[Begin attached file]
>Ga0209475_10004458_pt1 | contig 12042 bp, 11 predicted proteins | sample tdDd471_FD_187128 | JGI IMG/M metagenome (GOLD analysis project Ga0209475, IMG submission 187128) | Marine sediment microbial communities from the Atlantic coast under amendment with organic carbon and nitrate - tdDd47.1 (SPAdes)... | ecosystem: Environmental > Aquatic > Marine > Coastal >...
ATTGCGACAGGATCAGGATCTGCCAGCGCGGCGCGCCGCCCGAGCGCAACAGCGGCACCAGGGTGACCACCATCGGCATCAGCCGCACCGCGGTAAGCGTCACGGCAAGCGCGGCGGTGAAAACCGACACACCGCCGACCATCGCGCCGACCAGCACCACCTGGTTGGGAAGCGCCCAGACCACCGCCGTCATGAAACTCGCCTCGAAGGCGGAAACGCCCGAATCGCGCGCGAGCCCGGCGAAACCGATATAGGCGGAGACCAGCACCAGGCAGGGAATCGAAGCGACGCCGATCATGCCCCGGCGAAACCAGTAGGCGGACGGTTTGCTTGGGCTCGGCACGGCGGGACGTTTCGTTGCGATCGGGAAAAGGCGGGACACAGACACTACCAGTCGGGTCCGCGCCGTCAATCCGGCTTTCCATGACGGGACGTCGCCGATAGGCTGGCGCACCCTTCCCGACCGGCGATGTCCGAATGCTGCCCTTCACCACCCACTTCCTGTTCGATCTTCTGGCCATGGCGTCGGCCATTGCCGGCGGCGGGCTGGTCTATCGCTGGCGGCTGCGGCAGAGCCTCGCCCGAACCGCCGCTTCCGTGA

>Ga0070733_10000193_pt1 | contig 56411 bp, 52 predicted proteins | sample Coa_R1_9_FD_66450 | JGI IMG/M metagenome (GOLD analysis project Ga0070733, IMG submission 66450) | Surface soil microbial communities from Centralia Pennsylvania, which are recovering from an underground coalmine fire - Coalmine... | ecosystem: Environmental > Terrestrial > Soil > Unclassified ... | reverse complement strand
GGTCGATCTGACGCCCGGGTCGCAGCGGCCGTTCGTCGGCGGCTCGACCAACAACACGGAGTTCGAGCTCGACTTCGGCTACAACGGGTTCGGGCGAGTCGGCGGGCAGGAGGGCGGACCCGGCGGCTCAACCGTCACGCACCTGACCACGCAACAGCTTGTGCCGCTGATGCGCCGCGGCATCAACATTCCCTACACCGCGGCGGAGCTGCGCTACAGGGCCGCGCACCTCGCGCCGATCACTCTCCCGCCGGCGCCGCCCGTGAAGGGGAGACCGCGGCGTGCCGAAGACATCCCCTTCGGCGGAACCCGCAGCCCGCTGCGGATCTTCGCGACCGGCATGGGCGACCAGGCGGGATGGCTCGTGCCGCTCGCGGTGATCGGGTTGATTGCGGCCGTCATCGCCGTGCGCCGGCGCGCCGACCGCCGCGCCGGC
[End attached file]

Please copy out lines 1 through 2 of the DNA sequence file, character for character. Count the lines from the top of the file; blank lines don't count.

>Ga0209475_10004458_pt1 | contig 12042 bp, 11 predicted proteins | sample tdDd471_FD_187128 | JGI IMG/M metagenome (GOLD analysis project Ga0209475, IMG submission 187128) | Marine sediment microbial communities from the Atlantic coast under amendment with organic carbon and nitrate - tdDd47.1 (SPAdes)... | ecosystem: Environmental > Aquatic > Marine > Coastal >...
ATTGCGACAGGATCAGGATCTGCCAGCGCGGCGCGCCGCCCGAGCGCAACAGCGGCACCAGGGTGACCACCATCGGCATCAGCCGCACCGCGGTAAGCGTCACGGCAAGCGCGGCGGTGAAAACCGACACACCGCCGACCATCGCGCCGACCAGCACCACCTGGTTGGGAAGCGCCCAGACCACCGCCGTCATGAAACTCGCCTCGAAGGCGGAAACGCCCGAATCGCGCGCGAGCCCGGCGAAACCGATATAGGCGGAGACCAGCACCAGGCAGGGAATCGAAGCGACGCCGATCATGCCCCGGCGAAACCAGTAGGCGGACGGTTTGCTTGGGCTCGGCACGGCGGGACGTTTCGTTGCGATCGGGAAAAGGCGGGACACAGACACTACCAGTCGGGTCCGCGCCGTCAATCCGGCTTTCCATGACGGGACGTCGCCGATAGGCTGGCGCACCCTTCCCGACCGGCGATGTCCGAATGCTGCCCTTCACCACCCACTTCCTGTTCGATCTTCTGGCCATGGCGTCGGCCATTGCCGGCGGCGGGCTGGTCTATCGCTGGCGGCTGCGGCAGAGCCTCGCCCGAACCGCCGCTTCCGTGA